In Defense of Cockroaches

Sometimes speakers say silly things. There should be an

I would like to nominate the keynote speech delivered at CJU
by Greg Smith, CEO of Neo@Ogilvy for such an award. Using a broad brush Greg compared affiliate marketers to cockroaches. I was glad to see that in CJ’s conference recap they dubbed Greg’s presentation as “riveting”. The whole thing would have only been more ridiculous if he had made the comment while attempting a Tony Montoya accent.

It’s easy to write off such a comment as a misguided search
for a witty comparison. After all he wasn’t trying to be malicious and said it
in a joking, jovial manner. Perhaps what CJ found so riveting was how quickly Greg
recovered before the audience could even register that they had all just paid
to be insulted. He explained that by “cockroaches” what he really meant was the
“ability to survive” any change.

Greg’s actual comment is not really what bugs me one week
later since it is exactly the kind of arrogant comment I expect from a
representative of a mainstream ad agency. His perception that the affiliate
channel is nothing more than a necessary bottom feeder in the online marketing
food chain is a prejudice naturally ingrained in his genes and cultivated in
his training.

What really gets under my skin is that his comment is
indicative of how the affiliate industry is perceived by those outside of the
industry. There are lots of horror stories about the affiliate channel and those
are usually the stories you hear. Whether it’s the recent legal problems of CJ;
Zango’s battles with the FTC and Kaspersky; or simply news of yet another
merchant closing their program because they feel it is cannibalizing their
other online efforts, such stories are prevalent. This is unfortunate because I
feel there are plenty of success stories we could share, best practices we
could uphold and innovation we could highlight.

It’s a shame that as an industry we do not do more to
advocate on our own behalf.

About Angel Djambazov

Born in Bulgaria, Angel Djambazov has spent his professional career in the fields of journalism and online marketing. In his journalistic career he worked as an editor on several newspapers and was the founding Editor-in-Chief of Wyoming Homes and Living Magazine. Later his career path led to online marketing where while working at OnlineShoes he earned the Affiliate Manager of the Year (2006) award at the Affiliate Summit, and In-house Manager of the Year (2006) award by ABestWeb.

For four years Angel served as OPM for Jones Soda for which he won his second Affiliate Manger of the Year (2009) award at Affiliate Summit.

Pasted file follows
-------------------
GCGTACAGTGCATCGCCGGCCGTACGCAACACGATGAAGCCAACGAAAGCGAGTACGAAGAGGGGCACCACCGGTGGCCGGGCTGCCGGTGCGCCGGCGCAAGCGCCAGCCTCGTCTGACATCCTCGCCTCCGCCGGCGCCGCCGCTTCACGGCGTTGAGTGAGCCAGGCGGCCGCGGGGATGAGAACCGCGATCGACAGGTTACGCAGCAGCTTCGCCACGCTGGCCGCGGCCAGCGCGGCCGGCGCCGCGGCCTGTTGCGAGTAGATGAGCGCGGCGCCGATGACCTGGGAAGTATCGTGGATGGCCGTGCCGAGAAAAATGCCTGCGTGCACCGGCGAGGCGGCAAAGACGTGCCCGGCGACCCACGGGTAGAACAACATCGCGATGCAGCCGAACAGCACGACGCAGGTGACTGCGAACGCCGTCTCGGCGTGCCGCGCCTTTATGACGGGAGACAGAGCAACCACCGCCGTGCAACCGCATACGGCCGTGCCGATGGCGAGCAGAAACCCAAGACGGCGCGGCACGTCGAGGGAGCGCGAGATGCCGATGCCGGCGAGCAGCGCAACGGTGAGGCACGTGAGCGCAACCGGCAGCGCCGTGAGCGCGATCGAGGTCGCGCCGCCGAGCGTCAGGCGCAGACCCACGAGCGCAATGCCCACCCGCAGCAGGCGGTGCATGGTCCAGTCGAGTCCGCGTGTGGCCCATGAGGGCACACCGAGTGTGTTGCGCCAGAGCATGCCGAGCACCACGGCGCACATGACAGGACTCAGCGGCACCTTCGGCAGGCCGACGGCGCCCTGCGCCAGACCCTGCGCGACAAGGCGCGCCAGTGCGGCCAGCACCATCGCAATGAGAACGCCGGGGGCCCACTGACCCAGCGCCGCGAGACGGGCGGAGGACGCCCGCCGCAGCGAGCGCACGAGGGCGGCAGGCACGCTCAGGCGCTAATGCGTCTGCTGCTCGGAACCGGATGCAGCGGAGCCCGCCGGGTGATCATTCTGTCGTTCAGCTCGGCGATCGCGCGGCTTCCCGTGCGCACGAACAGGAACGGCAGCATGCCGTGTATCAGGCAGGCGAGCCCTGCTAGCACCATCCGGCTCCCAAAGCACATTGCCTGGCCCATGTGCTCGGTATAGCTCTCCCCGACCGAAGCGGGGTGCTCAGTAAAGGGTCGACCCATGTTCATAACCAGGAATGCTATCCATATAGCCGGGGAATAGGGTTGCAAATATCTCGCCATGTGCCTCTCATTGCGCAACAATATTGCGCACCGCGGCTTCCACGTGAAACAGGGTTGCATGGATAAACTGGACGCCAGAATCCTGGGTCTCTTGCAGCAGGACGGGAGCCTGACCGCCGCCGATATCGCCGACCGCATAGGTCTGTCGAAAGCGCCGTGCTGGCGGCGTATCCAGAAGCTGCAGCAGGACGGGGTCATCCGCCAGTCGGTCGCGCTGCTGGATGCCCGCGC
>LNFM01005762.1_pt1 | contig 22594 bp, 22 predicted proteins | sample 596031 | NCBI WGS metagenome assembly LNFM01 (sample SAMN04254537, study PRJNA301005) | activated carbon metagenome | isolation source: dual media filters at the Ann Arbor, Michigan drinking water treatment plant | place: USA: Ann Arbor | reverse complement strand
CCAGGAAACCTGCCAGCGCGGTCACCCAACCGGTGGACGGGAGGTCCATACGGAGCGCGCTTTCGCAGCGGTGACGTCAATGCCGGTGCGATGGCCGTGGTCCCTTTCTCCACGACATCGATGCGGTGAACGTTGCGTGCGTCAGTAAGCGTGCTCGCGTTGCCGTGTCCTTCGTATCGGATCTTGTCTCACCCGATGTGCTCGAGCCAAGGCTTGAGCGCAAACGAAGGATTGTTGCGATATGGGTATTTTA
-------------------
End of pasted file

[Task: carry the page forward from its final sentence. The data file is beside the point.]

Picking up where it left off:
Currently Angel serves as OPM for KEEN Footwear and His former clients include: Dell, Real Networks, Jones Soda, Intelius, Graphicly, Chrome Bags,, Vitamin Angels, The Safecig, and Bag Borrow or Steal.

Angel is the Editor-in-Chief and Co-Publisher for and

Angel lives north of Seattle, spending his free time reading up on obscure scientific references made by his wife MGX, while keeping up with a horde of cats and a library of books.

You can find Angel on Twitter @djambazov.

2 Responses to In Defense of Cockroaches

  1. Mike Allen says:

    Interesting post, Angel. I keep thinking about this comment too and it dominates my perception of the keynote. It's hard to remember anything else he said given this context.

    There was a similar high-profile quote regarding affiliates in the UK market a few months ago. I think you are right about the bottom-feeder mentality many traditional ad agencies have of affiliates.

    Of course there are some bottom-feeding affiliates. Likewise there are also bottom-feeding ad agencies in "traditional markets." You're right about more being needed to get our success stories to see the light of day.

    Most of us are too busy working and growing to put on such a show. Maybe some creative people will see the opportunity to fill this void and scale a solution that serves our entire industry.

  2. Angel,

    Your comments are insightful and very important, I have encountered first hand on occasions the disdain for the affiliate channel and lack of reverence for the affiliates relationship with a brand. It is difficult as an intermediary between the parties to keep a firm objective and positive relationship growth approach to the channel when higher ups show a lack of respect completely for affiliates in general, I can not work with companies like this nor will I.

    The industry as a whole needs more positive reinforcing messages concerning the brand value, extension value, and traffic value that affiliates impart to a companies overall online portfolio. Affiliates can encourage mass reach and brand growth when the program is managed properly. As well affiliates offer an extension into niche markets that merchants otherwise not venture into. The positive aspects of having an affiliate program far out way the one or two stories that are propagated concerning the issues within the channel.

    I am truly looking forward to your additional posts on Revenews!